Gun Rights Win A Major Victory In Federal Court, And That’s Actually A Good Thing

If the government prevails in a major Second Amendment case, nativist state officials could get free rein to harass undocumented immigrants CREDIT: AP PHOTO/ROSS D. FRANKLIN, FILE
If the government prevails in a major Second Amendment case, nativist state officials could get free rein to harass undocumented immigrants CREDIT: AP PHOTO/ROSS D. FRANKLIN, FILE

On the surface, a federal appeals court’s decision in United States v. Meza-Rodriguez concerns a fairly narrow issue — whether “unauthorized non-U.S. citizens within our borders” enjoy Second Amendment gun rights. Should the Supreme Court ultimately conclude that undocumented immigrants do not enjoy these rights, however, that decision could severely harm their ability to remain free from harassment by police. Hidden just one level below the surface in Meza-Rodriguez is the question of whether “the right of the people to be secure in their persons, houses, papers, and effects, against unreasonable searches and seizures,” which is protected by the Constitution’s Fourth Amendment, applies to undocumented immigrants at all.

Like the Fourth Amendment, the Second Amendment refers to a right that belongs to “the people” — “A well regulated militia, being necessary to the security of a free state, the right of the people to keep and bear arms, shall not be infringed.” In Meza-Rodriguez, the Justice Department argued that an undocumented immigrant charged with violating a federal law forbidding him from possessing a firearm is not part of “the people” who benefit from this Second Amendment right. Undocumented immigrants, this argument goes, are not “members of the political community,” and thus cannot be understood as part of “the people” as those words are used in the Constitution.

If this argument ultimately prevails, it will have profound ripple effects that extend far beyond the subject of guns. As mentioned above, the Fourth Amendment also refers to a right belonging to “the people,” so if that term does not include undocumented immigrants, their rights to be free from abusive police tactics could be severely curtailed. Similarly, the First Amendment refers to “the right of the people peaceably to assemble, and to petition the government for a redress of grievances.” Those rights could also potentially be stripped from undocumented immigrants if the Justice Department’s arguments prevail.

In Meza-Rodriguez, the United States Court of Appeals for the Seventh Circuit did not side with the Justice Department’s arguments, but that places them alone among the federal appeals courts that have considered this issue. As Judge Diane Wood explains in her opinion for the court, the Fourth, Fifth and Eighth Circuits have all agreed that, at least for Second Amendment purposes, undocumented immigrants are not part of “the people.” At least one of these courts, the conservative Fifth Circuit, also cast a cloud of doubt over whether the Fourth Amendment “extends to a native and citizen of another nation who entered and remained in the United States illegally.”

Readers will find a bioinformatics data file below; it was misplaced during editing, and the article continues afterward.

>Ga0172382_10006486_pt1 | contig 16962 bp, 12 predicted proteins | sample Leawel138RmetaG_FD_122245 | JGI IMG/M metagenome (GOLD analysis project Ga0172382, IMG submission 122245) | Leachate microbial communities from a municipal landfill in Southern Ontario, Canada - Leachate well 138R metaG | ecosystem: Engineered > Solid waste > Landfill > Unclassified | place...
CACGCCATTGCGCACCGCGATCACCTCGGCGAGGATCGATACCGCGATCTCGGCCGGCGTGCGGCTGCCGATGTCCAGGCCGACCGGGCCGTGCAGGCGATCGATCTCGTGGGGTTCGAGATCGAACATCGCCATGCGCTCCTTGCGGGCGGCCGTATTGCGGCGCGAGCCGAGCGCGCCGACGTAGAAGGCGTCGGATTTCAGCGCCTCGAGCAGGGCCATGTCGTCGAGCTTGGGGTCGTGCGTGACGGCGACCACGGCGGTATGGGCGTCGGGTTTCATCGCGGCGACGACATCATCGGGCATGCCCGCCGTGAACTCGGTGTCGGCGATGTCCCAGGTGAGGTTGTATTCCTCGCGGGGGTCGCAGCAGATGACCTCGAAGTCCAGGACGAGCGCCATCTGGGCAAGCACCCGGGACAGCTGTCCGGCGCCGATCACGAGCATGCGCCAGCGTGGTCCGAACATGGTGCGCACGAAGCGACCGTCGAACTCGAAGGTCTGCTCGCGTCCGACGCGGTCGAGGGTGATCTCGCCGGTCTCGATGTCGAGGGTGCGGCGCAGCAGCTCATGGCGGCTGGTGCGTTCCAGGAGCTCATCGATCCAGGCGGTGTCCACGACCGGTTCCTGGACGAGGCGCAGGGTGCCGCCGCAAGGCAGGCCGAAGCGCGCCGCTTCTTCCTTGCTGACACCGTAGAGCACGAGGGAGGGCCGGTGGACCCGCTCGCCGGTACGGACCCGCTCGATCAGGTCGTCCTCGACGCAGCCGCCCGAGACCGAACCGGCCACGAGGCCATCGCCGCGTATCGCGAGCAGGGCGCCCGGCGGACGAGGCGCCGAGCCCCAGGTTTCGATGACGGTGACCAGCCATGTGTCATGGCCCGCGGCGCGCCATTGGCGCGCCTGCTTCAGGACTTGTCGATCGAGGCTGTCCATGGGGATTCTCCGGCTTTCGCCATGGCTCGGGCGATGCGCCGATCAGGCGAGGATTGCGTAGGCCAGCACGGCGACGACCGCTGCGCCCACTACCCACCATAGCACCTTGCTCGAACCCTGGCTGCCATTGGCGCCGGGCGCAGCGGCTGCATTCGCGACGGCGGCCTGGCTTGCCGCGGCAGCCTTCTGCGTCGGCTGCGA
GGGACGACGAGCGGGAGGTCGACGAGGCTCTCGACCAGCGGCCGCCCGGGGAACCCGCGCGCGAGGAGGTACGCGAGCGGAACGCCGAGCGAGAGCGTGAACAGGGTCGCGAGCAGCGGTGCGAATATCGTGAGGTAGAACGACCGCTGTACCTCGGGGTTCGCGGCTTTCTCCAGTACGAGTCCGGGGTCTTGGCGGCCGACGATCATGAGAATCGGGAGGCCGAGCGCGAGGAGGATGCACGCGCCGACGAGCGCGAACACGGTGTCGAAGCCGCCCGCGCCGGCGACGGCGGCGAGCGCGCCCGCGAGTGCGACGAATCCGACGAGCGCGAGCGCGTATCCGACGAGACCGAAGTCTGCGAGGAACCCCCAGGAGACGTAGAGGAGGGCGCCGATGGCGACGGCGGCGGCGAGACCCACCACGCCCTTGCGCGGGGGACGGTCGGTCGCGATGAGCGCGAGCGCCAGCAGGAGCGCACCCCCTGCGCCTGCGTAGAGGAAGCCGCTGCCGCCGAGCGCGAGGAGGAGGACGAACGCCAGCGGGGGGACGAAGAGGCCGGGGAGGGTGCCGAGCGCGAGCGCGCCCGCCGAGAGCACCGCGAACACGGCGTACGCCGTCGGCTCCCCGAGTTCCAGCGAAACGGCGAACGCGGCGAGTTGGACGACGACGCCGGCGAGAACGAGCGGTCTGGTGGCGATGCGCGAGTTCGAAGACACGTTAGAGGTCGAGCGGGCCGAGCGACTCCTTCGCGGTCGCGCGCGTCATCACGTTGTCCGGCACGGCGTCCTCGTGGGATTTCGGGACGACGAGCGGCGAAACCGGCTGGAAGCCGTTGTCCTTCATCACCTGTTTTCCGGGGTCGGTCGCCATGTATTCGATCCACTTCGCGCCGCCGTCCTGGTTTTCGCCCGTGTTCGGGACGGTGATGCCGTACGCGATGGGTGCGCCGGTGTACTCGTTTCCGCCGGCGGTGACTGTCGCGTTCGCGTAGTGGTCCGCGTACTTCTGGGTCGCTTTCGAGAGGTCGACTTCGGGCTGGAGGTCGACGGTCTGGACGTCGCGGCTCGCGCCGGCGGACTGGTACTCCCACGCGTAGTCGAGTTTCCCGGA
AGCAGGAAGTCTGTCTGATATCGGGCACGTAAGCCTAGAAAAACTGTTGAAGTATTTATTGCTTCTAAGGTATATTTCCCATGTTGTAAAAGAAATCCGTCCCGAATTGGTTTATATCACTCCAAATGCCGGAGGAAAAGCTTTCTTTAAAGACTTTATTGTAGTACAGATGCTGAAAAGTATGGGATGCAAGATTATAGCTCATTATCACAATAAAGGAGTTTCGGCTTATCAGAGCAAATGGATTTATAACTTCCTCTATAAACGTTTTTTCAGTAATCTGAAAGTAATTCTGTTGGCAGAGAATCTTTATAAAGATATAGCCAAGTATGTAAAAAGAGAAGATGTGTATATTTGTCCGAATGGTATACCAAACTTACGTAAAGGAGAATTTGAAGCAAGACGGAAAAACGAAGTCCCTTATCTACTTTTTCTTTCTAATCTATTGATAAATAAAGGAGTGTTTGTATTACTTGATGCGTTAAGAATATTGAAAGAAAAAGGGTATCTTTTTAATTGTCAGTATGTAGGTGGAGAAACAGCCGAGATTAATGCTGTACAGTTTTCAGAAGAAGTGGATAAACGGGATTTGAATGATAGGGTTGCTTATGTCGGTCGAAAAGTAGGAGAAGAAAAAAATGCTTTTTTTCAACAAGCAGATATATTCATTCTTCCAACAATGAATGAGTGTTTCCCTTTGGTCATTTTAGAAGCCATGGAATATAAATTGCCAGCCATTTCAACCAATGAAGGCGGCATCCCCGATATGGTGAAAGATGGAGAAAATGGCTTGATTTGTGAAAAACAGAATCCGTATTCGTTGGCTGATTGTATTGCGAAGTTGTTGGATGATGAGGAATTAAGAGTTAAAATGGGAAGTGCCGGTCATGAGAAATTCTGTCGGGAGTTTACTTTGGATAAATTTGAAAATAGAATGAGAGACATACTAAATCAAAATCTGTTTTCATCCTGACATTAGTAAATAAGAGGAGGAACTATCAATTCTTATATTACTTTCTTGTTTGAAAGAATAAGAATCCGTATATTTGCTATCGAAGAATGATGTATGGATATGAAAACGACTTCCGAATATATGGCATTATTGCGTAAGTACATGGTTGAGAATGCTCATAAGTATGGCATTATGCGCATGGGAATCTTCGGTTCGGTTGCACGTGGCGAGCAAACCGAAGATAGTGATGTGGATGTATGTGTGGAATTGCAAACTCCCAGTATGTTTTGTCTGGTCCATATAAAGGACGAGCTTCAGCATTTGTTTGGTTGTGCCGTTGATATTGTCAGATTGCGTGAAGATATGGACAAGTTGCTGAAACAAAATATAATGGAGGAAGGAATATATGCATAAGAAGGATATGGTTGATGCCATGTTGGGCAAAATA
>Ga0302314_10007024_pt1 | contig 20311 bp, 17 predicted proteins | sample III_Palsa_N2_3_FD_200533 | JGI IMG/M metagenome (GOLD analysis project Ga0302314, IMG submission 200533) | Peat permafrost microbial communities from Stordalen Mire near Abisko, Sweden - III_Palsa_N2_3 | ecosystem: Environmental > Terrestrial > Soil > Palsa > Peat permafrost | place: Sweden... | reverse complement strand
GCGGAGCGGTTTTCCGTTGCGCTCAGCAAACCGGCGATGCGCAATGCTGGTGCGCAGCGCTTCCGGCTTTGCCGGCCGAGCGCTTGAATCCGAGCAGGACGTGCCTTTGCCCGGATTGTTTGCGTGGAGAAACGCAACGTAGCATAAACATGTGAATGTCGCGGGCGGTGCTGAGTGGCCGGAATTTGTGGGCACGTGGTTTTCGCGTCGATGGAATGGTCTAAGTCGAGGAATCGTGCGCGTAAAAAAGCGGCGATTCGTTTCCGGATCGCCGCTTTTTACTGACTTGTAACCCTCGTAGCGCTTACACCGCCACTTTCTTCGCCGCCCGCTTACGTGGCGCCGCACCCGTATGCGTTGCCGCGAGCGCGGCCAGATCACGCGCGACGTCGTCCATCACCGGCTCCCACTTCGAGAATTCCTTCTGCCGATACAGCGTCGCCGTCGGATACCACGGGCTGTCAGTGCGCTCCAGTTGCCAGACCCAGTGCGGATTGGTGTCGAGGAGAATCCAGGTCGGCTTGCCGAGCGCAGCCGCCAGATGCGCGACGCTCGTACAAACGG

The fact that federal courts of appeal are divided on this question makes it very likely that it will eventually wind up in front of the Supreme Court, as the justices commonly agree to hear cases in order to resolve splits among federal circuit courts.

In casting aside the claim that undocumented immigrants categorically are not part of “the people” protected by the various parts of the Constitution, Judge Wood’s opinion relies heavily on a previous Supreme Court decision which said that “aliens receive constitutional protections when they have come within the territory of the United States and developed substantial connections with this country.” The defendant in Meza-Rodriguez lived in the United States for years, attended public schools and “developed close relationships with family members and other acquaintances” in the United States and worked in this country. According to the Seventh Circuit, that was more than enough to establish the kind of “substantial connections” to the United States necessary to bring him under the Constitution’s umbrella.

In other cases, where a state and not the federal government finds itself pitted against an undocumented immigrant, the immigrant will have another powerful argument that they can deploy against attempts to limit their constitutional rights. The Supreme Court has held that various protections in the Bill of Rights, including the Second and Fourth Amendment, are also implicit in the Fourteenth Amendment, which forbids states from depriving “any person of life, liberty, or property, without due process of law.”

The relevant language in the Fourteenth Amendment refers to “any person,” so state lawyers attempting to strip rights from undocumented immigrants are in the awkward position of claiming that immigrants who are not lawfully present in the United States are not people.

Nevertheless, the fact that three federal appeals courts disagree with the Seventh Circuit indicates that the rights of undocumented immigrants are far from secure. And, given the common language that appears in multiple amendments, a loss in a Second Amendment case could have enormous consequences for the rights of undocumented immigrants who are harassed by police.